Source: Govig | Candidate Toolkit
Need more information
Finding a job, flourishing on the job and moving into a better job demand plenty of work–especially during a jobless recovery.
That’s why I am offering my five best lessons for managing your career, gleaned since I launched this column in July 1993. They include the importance of out-of-the box networking, sweating the small stuff and knowing yourself well enough that you’re always ready for reinvention.
The lessons’ common theme? No one can manage You Inc. better than you. And here’s how to do it:
1. Network effectively rather than aimlessly.
Focus on forging “strategic relationships” at 10 prospective employers, suggests Paul Anderson, a career coach in Redmond, Wash. That means avoiding an “elevator pitch” in which you buttonhole people and give them your career pitch on the fly.
“Relationships can’t be built in 60 seconds,” Mr. Anderson insists. “People hire people they like and trust.” So, work on building better ties with your contacts by being a reliable resource for them and offering frequent updates about your career.
You can land strong introductions through your closest contacts, social networking sites and good “connectors,” who may have nothing to do with your line of work. These professionals, such as hairstylists, dentists, ministers and accountants, amass connections that cut across industries.
Connectors “make introductions because they like to,” notes Diane Darling, a networking consultant in Boston. She expanded her connections and consulting gigs by creating a personal board of advisers.
For the same reason, attend industry conferences that attract targeted businesses. Scrutinize the guest list, pinpoint executives you wish to meet and schedule encounters there.
When Tayari Howard was an aspiring radio personality in the ’90s, he attended about 10 public events hosted by a San Diego station before meeting a department head and pitching his candidacy for a job. “Persistence paid off!” says Mr. Howard, who was hired by the radio station in June 1995, and still hosts a nightly show there.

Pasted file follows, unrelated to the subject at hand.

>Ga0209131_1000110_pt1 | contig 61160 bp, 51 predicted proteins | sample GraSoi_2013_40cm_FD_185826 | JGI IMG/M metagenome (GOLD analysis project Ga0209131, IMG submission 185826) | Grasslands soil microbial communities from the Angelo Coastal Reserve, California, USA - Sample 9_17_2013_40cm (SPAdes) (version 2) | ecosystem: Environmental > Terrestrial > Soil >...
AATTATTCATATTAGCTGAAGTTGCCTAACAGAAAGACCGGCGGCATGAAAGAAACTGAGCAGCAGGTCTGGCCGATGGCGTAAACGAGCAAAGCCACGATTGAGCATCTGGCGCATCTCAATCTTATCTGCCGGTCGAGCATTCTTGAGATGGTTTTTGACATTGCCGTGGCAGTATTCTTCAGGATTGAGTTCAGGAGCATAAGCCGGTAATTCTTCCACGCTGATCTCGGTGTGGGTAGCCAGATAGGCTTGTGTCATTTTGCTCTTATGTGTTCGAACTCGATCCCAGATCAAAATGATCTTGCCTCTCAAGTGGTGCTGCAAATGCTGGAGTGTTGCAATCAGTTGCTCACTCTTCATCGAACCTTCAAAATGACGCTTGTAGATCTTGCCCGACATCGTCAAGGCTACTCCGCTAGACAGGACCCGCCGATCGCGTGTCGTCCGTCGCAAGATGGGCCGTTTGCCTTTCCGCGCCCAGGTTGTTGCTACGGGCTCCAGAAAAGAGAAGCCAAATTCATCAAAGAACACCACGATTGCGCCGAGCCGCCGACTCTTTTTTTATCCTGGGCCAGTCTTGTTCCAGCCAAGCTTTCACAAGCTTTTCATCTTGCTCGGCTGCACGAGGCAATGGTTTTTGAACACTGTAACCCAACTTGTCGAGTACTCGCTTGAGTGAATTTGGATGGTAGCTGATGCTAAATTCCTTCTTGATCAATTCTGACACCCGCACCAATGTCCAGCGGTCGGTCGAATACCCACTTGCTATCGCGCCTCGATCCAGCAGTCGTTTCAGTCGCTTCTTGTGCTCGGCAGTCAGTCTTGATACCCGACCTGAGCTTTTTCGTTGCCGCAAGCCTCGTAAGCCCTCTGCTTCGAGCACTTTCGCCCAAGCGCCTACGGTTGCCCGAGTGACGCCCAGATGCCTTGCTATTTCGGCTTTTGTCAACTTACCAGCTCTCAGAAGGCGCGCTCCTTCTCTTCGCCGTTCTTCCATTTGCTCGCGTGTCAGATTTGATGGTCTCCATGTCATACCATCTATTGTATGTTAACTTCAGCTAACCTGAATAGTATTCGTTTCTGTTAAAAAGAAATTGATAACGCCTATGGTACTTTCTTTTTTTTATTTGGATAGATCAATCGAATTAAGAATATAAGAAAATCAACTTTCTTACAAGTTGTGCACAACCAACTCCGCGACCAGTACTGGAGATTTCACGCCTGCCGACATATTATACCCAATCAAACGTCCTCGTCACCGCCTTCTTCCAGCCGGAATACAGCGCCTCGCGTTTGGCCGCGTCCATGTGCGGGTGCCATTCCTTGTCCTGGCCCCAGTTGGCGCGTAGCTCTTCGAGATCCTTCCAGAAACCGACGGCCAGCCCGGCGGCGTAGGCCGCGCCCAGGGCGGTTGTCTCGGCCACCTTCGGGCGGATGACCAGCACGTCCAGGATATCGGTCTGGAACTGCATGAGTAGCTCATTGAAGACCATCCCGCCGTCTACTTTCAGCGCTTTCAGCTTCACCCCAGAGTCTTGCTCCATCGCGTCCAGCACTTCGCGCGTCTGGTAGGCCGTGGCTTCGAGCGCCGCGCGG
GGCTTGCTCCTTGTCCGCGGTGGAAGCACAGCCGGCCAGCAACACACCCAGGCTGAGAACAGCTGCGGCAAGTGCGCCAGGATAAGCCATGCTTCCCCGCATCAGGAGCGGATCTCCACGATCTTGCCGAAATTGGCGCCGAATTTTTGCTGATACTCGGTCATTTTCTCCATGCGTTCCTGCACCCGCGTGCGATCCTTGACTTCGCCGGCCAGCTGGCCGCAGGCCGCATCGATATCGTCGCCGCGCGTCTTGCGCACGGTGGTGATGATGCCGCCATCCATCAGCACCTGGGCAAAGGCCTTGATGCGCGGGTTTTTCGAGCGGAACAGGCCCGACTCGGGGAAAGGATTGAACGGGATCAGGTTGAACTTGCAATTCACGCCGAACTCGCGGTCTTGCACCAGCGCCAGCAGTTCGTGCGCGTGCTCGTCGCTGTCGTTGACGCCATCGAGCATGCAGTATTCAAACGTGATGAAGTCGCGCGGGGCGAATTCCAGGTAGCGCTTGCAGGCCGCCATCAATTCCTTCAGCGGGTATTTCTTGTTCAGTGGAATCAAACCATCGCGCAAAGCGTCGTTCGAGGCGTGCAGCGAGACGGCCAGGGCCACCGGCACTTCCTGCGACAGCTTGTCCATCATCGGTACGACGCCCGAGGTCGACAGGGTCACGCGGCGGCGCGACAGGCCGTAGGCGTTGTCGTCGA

2. Sweat the small stuff.
Tiny missteps may derail your career. You appear unpolished when you talk like an adolescent, curse at colleagues or proffer a sweaty palm.
Outdated clothes, frayed cuffs, messy hair, scuffed shoes or excess cleavage also signal poor judgment. “Looking your best at any age is what you should aspire to,” advises Patricia Cook, an executive recruiter in Bronxville, N.Y.
Even bathroom habits count. High-tech recruiter Dora Vell once worked for a major search firm where the receptionist alerted partners if candidates using the guest toilet near her desk failed to wash their hands. (She could hear the faucet.)
This lesson also applies to cover letters. Inspirica, a New York high school and college tutoring concern, found mistakes in 93% of 220 letters from tutor applicants over the past year. Many flawed letters came from experienced writing tutors.
“Pay attention to everything you write in cover letters,” warns Lisa Jacobson, Inspirica’s CEO. “Otherwise, you will get weed whacked right out.” Her firm hired just 15 tutors in the fiscal year ended in June.
3. Make your résumé and business card work overtime for you.
Too often, résumés chronicle your past rather than promote marketable skills that would benefit potential employers. An additional “pre-résumé” may make more sense, says Rick Gillis, an author of two job-hunting books who devised the concept. The one-page document contains a brief objective statement that describes precise ways you will improve a particular company, he adds.
A pre-résumé also includes highlights of four career accomplishments–plus a string of key words (such as “multi-task professional”) that get detected by resume-tracking software.
An online résumé offers another approach. You can show work samples, references’ video testimonials and any data that may demonstrate successes in your career, such as surpassing sales targets.
It’s equally important that your business card convey a memorable first impression. List your strongest skills or highest degree right under your name. But omit your physical address to appear flexible about relocation. Don’t overlook the reverse side of your card. Rather than leave it blank, you can display the name of a prominent prior employer.